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Hoffmann, R. A wiki for the life sciences where authorship matters. Nature Genetics (2008)

Mouse satellite DNA, centromere structure, and sister chromatid pairing.

The experiments described were directed toward understanding relationships between mouse satellite DNA, sister chromatid pairing, and centromere function. Electron microscopy of a large mouse L929 marker chromosome shows that each of its multiple constrictions is coincident with a site of sister chromatid contact and the presence of mouse satellite DNA. However, only one of these sites, the central one, possesses kinetochores. This observation suggests either that satellite DNA alone is not sufficient for kinetochore formation or that when one kinetochore forms, other potential sites are suppressed. In the second set of experiments, we show that highly extended chromosomes from Hoechst 33258-treated cells (Hilwig, I., and A. Gropp, 1973, Exp. Cell Res., 81:474-477) lack kinetochores. Kinetochores are not seen in Miller spreads of these chromosomes, and at least one kinetochore antigen is not associated with these chromosomes when they were subjected to immunofluorescent analysis using anti-kinetochore scleroderma serum. These data suggest that kinetochore formation at centromeric heterochromatin may require a higher order chromatin structure which is altered by Hoechst binding. Finally, when metaphase chromosomes are subjected to digestion by restriction enzymes that degrade the bulk of mouse satellite DNA, contact between sister chromatids appears to be disrupted. Electron microscopy of digested chromosomes shows that there is a significant loss of heterochromatin between the sister chromatids at paired sites. In addition, fluorescence microscopy using anti-kinetochore serum reveals a greater inter-kinetochore distance than in controls or chromosomes digested with enzymes that spare satellite. We conclude that the presence of mouse satellite DNA in these regions is necessary for maintenance of contact between the sister chromatids of mouse mitotic chromosomes.[1]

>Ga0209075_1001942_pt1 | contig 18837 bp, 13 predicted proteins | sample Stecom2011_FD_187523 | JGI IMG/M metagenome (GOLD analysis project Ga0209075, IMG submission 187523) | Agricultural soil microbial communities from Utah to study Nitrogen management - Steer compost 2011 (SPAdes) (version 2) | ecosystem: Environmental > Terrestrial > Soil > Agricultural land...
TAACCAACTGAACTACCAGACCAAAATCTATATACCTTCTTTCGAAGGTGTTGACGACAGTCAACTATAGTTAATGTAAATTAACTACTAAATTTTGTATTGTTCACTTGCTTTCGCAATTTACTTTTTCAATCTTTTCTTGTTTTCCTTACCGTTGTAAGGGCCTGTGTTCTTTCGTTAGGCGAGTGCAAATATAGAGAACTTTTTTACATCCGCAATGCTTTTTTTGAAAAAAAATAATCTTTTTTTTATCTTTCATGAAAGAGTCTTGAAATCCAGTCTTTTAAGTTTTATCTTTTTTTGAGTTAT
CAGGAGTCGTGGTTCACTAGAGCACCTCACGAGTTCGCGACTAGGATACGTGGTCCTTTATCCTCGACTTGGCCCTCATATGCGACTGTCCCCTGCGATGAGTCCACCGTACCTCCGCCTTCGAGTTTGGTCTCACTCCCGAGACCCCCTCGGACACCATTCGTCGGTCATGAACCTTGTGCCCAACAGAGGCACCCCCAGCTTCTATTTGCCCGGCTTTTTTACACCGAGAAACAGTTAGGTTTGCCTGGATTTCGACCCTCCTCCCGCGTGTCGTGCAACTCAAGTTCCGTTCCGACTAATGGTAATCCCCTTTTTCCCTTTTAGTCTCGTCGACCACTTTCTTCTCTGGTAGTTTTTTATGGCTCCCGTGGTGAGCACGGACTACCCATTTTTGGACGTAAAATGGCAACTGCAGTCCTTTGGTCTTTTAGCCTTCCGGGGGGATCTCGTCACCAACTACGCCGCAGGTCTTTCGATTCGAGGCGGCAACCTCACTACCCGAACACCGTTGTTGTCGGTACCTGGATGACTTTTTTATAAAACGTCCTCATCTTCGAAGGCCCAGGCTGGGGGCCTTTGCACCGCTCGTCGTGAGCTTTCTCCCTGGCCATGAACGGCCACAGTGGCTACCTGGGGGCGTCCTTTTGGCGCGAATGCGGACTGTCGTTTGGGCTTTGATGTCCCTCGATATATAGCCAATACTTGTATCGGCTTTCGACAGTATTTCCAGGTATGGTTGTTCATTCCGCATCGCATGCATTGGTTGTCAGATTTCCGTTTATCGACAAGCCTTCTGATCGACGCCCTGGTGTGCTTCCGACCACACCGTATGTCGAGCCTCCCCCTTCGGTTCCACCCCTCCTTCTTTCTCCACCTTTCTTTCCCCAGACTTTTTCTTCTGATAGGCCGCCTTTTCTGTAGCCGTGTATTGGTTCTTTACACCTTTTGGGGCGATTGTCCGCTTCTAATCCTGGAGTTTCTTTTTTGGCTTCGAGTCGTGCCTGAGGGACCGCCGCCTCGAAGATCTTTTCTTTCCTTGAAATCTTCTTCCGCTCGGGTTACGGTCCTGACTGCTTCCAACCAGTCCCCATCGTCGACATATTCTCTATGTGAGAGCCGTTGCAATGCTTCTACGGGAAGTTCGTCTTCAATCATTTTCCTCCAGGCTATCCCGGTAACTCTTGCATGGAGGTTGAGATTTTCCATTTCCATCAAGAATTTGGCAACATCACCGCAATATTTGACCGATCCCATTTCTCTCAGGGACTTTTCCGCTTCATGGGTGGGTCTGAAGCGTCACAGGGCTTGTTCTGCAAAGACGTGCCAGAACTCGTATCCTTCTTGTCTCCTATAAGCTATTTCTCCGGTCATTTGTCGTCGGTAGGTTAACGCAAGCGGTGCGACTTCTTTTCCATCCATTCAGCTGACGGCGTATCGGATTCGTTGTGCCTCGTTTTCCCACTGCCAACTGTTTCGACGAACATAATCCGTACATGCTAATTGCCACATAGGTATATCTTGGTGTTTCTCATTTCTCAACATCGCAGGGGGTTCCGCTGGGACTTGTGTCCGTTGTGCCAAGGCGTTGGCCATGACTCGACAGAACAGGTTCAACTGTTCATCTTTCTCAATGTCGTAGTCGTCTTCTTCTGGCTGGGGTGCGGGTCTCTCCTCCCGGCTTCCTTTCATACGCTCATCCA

1. Mouse satellite DNA, centromere structure, and sister chromatid pairing. Lica, L.M., Narayanswami, S., Hamkalo, B.A. J. Cell Biol. (1986) [Pubmed]
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